6 thoughts on “Space Safety”

  1. I don’t know who wrote it, but they did a favor not linking back to the original site. Yeah, that paragraph had multiple errors in each sentence. You want absolute safety, see a psychiatrist for a padded room. If you want an understanding of FAA guideance of spacecraft, don’t listen to the first folks, rather click Rand’s link.

  2. The closest thing to absolute safety anyone is likely to see is when they’re in the grave. Nothing can hurt you then because you’re already dead. Nothing is absolutely safe for the living. Even airline travel, as remarkably safe as it is, is far from absolutely safe.

  3. It’s impossible to eliminate all risk. The best you can do is to manage and reduce risk. A prerequisite for that is understanding risk, which is what makes the misinformed cheerleaders so troubling.

    I’ve lost friends and associates in aviation accidents on four occasions. I survived one of those occasions only because I happened to miss the flight. I’ve also experienced some potentially homicidal behavior with horses. Usually accidental. There was only one occasion on which it was deliberate, and even that one I consider to be my fault — he was having a really bad day, and I should have noticed it.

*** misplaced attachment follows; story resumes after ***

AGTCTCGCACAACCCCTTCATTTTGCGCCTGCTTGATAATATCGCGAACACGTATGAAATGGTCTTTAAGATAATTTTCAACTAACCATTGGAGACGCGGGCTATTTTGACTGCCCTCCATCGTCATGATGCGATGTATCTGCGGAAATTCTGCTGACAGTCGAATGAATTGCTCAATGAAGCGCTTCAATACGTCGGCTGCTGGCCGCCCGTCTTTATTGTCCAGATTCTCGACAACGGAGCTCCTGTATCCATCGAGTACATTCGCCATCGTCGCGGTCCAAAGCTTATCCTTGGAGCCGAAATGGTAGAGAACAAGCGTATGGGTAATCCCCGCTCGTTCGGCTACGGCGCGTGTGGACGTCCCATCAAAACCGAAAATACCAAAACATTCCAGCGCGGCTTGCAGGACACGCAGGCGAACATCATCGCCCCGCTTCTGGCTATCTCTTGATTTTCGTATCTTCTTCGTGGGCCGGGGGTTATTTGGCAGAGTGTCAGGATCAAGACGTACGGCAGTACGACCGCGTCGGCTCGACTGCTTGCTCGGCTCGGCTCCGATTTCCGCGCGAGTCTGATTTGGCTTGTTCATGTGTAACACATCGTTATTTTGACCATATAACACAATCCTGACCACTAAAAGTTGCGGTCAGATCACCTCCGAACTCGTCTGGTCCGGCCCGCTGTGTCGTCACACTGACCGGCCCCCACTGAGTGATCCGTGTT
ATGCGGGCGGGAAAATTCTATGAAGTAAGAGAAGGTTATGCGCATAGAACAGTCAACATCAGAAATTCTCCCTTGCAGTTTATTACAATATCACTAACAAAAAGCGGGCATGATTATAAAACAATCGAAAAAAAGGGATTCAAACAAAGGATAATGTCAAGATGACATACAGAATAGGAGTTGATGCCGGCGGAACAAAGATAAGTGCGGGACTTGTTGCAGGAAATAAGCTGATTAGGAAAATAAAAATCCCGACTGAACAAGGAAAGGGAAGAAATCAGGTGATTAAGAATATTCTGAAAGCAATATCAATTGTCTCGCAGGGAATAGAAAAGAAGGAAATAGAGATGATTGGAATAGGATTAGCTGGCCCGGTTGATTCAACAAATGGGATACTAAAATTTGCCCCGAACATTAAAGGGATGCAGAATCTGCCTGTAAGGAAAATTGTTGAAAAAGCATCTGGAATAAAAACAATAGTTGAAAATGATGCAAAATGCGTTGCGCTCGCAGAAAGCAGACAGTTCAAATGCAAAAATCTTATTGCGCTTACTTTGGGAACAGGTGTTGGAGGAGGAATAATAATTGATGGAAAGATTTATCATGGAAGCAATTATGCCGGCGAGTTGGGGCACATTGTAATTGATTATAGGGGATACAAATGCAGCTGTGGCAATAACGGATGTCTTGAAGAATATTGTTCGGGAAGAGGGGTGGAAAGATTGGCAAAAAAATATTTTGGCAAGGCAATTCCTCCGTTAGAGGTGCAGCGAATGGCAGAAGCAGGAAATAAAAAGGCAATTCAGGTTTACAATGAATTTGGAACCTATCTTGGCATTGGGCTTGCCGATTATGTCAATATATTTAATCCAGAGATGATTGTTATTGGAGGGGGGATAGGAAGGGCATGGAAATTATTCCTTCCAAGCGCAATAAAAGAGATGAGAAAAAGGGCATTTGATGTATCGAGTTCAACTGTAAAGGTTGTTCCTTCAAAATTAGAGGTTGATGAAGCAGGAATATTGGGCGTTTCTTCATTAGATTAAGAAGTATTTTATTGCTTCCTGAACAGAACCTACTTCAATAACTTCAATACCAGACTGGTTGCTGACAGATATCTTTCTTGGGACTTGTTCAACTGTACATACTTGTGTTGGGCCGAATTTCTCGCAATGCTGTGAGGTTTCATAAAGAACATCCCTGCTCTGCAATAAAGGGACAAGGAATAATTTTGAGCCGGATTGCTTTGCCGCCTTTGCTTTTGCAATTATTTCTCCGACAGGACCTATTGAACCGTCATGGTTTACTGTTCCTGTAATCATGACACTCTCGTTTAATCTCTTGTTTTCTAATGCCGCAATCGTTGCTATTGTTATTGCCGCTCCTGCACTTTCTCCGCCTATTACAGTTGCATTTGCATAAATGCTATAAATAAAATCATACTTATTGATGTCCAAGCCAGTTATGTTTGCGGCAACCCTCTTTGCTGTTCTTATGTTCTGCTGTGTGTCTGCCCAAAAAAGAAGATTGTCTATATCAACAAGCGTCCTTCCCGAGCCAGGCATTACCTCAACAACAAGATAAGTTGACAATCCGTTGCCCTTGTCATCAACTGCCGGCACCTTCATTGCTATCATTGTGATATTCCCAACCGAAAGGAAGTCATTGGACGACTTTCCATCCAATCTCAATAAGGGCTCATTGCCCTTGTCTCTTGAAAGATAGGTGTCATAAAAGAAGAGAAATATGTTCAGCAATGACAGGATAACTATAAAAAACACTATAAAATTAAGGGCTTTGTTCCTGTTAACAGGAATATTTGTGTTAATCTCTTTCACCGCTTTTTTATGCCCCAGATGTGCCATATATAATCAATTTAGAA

It’s when you start to believe nothing can go wrong that you’re most likely to get into trouble.

  4. While no activity is completely safe lots of activities are unsafe, like walking off a 200 foot cliff.

  5. Equestrian eventing is a very good analogy to use when describing the kinds of risk our private astronauts will be experiencing. As Ed described, all thing can look however as with new spacecraft, and horses there will always be some unknowns. All you can do is be prepared. I remember watching our girls ride around an arena with no hands to improve their balance. This didn’t inoculate them from the danger it just made them better prepared, however the risk was still there.

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